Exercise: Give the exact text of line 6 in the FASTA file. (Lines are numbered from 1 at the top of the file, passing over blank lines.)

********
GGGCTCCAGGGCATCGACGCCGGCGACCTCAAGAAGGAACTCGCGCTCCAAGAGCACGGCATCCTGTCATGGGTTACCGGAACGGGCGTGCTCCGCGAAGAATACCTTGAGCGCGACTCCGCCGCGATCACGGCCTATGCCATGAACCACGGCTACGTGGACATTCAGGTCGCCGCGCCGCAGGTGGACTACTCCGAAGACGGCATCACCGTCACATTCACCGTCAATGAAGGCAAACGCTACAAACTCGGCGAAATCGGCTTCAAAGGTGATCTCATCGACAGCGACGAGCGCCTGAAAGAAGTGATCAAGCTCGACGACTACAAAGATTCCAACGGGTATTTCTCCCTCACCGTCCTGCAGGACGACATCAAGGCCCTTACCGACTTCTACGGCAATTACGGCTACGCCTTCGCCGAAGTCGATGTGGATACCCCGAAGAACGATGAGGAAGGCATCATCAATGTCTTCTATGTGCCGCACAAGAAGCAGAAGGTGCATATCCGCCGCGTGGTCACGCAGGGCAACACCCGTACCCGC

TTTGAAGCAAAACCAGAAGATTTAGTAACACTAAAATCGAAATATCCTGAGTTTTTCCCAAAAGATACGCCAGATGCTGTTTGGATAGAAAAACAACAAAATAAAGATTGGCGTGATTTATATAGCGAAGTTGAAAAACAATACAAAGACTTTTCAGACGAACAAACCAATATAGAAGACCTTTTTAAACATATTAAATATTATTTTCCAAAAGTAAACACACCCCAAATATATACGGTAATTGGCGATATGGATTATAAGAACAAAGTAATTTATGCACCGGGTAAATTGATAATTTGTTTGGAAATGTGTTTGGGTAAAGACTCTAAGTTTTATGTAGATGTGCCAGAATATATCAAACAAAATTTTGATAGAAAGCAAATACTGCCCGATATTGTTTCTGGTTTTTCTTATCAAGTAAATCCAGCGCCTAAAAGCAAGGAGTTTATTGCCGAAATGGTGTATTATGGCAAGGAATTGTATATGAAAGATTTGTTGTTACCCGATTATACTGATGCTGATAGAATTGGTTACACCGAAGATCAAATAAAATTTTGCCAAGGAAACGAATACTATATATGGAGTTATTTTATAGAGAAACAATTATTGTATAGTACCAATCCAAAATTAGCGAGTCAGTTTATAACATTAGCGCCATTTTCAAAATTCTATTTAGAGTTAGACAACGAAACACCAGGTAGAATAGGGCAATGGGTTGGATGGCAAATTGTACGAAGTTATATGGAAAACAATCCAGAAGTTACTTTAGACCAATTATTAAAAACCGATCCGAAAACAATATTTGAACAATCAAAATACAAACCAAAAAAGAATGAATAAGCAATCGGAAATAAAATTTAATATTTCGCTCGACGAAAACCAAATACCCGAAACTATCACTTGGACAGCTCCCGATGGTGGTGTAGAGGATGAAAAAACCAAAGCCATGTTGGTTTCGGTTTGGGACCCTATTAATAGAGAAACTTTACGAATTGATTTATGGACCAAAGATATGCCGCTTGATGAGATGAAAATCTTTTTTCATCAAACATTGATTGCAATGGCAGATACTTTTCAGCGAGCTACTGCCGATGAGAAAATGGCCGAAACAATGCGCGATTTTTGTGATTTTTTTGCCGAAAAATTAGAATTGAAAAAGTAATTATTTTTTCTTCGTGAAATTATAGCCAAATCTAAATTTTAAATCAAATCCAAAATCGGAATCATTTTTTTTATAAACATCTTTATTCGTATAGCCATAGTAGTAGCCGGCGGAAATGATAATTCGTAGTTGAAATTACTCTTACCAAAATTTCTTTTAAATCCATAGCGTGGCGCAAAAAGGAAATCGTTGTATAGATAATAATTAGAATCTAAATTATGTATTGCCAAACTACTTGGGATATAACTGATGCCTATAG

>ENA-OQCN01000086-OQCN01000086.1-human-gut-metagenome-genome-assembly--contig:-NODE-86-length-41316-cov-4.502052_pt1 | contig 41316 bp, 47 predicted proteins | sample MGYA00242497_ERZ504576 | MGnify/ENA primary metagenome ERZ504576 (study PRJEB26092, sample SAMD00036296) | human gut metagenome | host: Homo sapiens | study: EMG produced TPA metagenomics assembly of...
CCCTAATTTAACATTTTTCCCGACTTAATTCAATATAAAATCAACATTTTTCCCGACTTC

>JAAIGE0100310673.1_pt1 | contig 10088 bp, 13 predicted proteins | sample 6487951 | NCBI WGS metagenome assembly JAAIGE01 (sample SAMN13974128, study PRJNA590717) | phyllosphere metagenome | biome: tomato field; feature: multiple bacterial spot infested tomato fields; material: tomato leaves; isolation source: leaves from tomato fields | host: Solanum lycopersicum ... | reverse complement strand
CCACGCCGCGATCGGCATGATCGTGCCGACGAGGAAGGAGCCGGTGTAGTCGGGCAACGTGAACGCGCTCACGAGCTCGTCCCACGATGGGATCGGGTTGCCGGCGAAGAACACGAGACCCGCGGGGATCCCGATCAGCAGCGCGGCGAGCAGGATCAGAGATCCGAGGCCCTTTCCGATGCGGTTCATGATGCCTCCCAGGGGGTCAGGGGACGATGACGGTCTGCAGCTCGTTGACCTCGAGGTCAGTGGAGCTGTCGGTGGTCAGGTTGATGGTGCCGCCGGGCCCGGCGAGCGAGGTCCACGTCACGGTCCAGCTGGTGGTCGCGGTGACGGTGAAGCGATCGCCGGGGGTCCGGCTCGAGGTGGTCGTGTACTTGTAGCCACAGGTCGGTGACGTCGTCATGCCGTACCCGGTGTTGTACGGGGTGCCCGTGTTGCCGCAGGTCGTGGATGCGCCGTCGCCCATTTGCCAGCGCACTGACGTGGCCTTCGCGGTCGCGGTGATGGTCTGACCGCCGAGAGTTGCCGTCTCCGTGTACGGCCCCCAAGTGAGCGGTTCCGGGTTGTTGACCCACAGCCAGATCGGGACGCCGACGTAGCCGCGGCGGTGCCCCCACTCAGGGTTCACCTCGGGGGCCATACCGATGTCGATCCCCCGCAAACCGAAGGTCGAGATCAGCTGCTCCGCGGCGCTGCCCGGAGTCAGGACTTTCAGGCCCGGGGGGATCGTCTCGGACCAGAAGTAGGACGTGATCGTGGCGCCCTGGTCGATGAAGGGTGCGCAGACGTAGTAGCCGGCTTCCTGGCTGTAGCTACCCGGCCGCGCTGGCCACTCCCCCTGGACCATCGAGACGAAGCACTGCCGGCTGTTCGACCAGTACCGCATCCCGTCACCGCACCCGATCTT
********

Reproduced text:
CCACGCCGCGATCGGCATGATCGTGCCGACGAGGAAGGAGCCGGTGTAGTCGGGCAACGTGAACGCGCTCACGAGCTCGTCCCACGATGGGATCGGGTTGCCGGCGAAGAACACGAGACCCGCGGGGATCCCGATCAGCAGCGCGGCGAGCAGGATCAGAGATCCGAGGCCCTTTCCGATGCGGTTCATGATGCCTCCCAGGGGGTCAGGGGACGATGACGGTCTGCAGCTCGTTGACCTCGAGGTCAGTGGAGCTGTCGGTGGTCAGGTTGATGGTGCCGCCGGGCCCGGCGAGCGAGGTCCACGTCACGGTCCAGCTGGTGGTCGCGGTGACGGTGAAGCGATCGCCGGGGGTCCGGCTCGAGGTGGTCGTGTACTTGTAGCCACAGGTCGGTGACGTCGTCATGCCGTACCCGGTGTTGTACGGGGTGCCCGTGTTGCCGCAGGTCGTGGATGCGCCGTCGCCCATTTGCCAGCGCACTGACGTGGCCTTCGCGGTCGCGGTGATGGTCTGACCGCCGAGAGTTGCCGTCTCCGTGTACGGCCCCCAAGTGAGCGGTTCCGGGTTGTTGACCCACAGCCAGATCGGGACGCCGACGTAGCCGCGGCGGTGCCCCCACTCAGGGTTCACCTCGGGGGCCATACCGATGTCGATCCCCCGCAAACCGAAGGTCGAGATCAGCTGCTCCGCGGCGCTGCCCGGAGTCAGGACTTTCAGGCCCGGGGGGATCGTCTCGGACCAGAAGTAGGACGTGATCGTGGCGCCCTGGTCGATGAAGGGTGCGCAGACGTAGTAGCCGGCTTCCTGGCTGTAGCTACCCGGCCGCGCTGGCCACTCCCCCTGGACCATCGAGACGAAGCACTGCCGGCTGTTCGACCAGTACCGCATCCCGTCACCGCACCCGATCTT